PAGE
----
Many gameplay mods can complement each other that provide a fresh experience to a game. Grim Dawn, an action RPG by Crate Entertainment, has a popular mod compilation called DAIL that combines a bunch of gameplay mods into one. DAIL can adjust the number of enemies that spawn in the game for a range of new difficulty options; it triples the amount of class trees for your character; and includes additional game types that mirror Diablo 3’s rift system or Gears of War’s Horde Mode… which takes us to the final mod category.
Sometimes, you just need more. The game was either so good, or missing just enough, that someone felt the need to add even more to it. Content mods tend to be a combination of the previous categories plus additional components that add something new to the game. Mods like the earlier mentioned The Sith Lords Restored Content and Minecraft’s Tinker’s Construct introduce all kinds of content, from quests to equipment, that were not previously in the game. The additions have their own visuals, sounds, and gameplay changes all combined. They’re basically unofficial expansions.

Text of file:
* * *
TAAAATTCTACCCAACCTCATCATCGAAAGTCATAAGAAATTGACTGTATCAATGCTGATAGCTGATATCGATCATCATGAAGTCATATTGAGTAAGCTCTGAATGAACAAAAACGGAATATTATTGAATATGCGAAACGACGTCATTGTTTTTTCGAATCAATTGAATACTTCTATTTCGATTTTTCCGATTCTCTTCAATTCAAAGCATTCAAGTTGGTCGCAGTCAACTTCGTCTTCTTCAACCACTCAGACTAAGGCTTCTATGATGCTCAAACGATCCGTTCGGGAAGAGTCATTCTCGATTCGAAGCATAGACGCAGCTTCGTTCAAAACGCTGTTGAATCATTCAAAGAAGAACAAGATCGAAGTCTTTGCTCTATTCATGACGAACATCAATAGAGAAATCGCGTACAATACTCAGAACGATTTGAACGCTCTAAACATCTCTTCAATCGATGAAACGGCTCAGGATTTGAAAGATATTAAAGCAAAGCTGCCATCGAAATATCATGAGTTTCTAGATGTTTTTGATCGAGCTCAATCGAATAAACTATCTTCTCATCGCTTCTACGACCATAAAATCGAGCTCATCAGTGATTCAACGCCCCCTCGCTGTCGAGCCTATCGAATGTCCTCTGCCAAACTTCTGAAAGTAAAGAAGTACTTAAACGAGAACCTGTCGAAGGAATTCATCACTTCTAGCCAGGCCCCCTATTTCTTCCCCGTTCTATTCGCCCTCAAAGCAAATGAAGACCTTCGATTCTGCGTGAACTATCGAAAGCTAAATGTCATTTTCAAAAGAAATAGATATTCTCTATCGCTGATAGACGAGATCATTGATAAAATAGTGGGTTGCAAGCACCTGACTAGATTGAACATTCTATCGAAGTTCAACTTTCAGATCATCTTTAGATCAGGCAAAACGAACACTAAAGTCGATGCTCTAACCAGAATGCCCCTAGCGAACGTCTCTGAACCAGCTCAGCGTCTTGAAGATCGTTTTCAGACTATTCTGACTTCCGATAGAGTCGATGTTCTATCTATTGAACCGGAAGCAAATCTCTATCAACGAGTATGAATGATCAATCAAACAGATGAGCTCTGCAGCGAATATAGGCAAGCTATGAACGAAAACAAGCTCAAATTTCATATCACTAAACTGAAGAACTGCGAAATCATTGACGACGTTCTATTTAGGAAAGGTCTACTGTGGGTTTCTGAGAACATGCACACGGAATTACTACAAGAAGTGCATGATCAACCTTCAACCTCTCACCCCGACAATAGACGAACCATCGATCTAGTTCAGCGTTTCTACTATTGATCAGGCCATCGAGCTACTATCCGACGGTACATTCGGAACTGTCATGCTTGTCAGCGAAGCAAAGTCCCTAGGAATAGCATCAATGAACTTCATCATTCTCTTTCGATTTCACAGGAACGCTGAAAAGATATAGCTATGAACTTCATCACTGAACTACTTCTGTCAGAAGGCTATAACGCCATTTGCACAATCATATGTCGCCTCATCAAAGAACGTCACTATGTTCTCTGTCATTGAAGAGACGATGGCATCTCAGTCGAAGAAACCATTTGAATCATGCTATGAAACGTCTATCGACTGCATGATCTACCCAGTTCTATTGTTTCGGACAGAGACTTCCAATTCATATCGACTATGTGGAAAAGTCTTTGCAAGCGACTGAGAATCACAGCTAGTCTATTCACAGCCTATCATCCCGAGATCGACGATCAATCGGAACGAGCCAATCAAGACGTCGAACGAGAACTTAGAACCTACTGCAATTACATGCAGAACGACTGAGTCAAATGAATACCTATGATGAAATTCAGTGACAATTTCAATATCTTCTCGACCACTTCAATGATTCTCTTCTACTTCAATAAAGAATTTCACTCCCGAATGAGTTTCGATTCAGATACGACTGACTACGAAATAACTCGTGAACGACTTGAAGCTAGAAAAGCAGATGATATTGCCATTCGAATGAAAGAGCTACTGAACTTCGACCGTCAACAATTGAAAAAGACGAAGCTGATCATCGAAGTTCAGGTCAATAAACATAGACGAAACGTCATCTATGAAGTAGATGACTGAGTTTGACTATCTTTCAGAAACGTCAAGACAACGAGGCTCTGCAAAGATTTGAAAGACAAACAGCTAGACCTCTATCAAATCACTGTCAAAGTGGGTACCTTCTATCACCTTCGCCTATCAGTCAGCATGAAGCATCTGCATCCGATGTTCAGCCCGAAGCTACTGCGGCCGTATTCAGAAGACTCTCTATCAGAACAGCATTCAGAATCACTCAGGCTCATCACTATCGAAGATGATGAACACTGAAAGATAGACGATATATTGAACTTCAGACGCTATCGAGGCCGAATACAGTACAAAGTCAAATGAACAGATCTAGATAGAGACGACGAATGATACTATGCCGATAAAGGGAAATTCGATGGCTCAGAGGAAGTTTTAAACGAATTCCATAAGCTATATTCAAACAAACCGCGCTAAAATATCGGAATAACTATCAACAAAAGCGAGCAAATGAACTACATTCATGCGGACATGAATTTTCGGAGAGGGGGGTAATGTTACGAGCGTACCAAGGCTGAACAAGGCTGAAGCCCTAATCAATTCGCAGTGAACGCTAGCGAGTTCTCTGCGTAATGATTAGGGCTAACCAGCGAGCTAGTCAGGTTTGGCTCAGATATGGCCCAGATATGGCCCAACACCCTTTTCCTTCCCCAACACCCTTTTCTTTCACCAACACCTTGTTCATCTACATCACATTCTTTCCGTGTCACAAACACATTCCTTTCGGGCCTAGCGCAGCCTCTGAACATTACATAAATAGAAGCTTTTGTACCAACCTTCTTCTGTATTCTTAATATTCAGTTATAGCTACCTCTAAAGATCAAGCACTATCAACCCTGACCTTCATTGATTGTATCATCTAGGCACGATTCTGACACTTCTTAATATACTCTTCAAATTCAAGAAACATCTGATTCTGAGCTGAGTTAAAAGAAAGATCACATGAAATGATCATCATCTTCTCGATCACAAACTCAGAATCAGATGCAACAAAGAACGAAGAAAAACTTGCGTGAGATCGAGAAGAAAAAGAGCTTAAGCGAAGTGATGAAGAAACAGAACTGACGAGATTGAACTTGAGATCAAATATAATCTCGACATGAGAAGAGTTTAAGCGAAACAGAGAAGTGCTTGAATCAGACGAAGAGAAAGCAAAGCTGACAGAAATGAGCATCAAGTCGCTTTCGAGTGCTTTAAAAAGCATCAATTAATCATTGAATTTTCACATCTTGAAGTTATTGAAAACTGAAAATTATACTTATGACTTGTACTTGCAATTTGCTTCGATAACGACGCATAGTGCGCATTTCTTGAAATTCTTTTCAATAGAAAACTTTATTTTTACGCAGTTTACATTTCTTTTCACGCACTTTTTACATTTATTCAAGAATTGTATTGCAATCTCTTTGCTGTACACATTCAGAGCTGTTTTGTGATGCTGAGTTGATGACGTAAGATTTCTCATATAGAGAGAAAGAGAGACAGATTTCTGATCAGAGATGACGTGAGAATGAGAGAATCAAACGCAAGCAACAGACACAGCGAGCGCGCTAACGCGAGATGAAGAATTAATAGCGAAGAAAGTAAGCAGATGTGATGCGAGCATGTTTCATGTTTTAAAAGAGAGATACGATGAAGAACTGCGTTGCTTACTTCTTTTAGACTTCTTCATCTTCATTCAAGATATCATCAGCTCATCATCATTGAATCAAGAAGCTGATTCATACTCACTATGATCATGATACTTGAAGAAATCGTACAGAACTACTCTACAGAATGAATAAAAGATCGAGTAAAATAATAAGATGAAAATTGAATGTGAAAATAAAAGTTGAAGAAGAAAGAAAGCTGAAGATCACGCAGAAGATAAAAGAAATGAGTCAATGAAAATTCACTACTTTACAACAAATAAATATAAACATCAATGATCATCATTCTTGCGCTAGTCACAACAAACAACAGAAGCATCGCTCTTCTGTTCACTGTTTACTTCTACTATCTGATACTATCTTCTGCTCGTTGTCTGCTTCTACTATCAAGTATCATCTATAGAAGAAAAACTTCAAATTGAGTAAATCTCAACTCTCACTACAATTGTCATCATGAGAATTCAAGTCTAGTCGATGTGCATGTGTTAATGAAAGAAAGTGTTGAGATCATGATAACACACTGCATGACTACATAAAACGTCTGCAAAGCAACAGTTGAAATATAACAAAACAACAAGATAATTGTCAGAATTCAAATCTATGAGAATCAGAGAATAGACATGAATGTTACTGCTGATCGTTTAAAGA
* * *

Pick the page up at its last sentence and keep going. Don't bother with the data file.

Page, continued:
Some mods drastically overhaul the entire game, and sometimes spark new games and genres of their own. League of Legends, DOTA, and the entire MOBA genre was birthed by a mod for the original Starcraft called Aeon of Strife. Counter-Strike started as a Half-Life mod. DayZ and battle royale games like PlayerUnknown’s Battlegrounds sprung from the Arma modding scene. And you can find full-length expansions, new factions, and more for Elder Scrolls games.
These are heavy duty mods. If you want to learn more about content and “total conversion” mods, check out PCWorld’s list of 10 influential game mods that truly changed PC gaming.
Modding video games is a lot like playing card games or board games with house rules. While some people like to just skip the jail mechanic in Monopoly, others might want to pull out their favorite Warhammer 40k figure to take over the board in the name of the Emperor. Likewise, some gamers might want to replace Skyrim’s dragons with Macho Man Randy Savage or Thomas the Tank Engine. Anything is possible!
Now you’re armed with everything you need to know to start modding PC games. Have fun!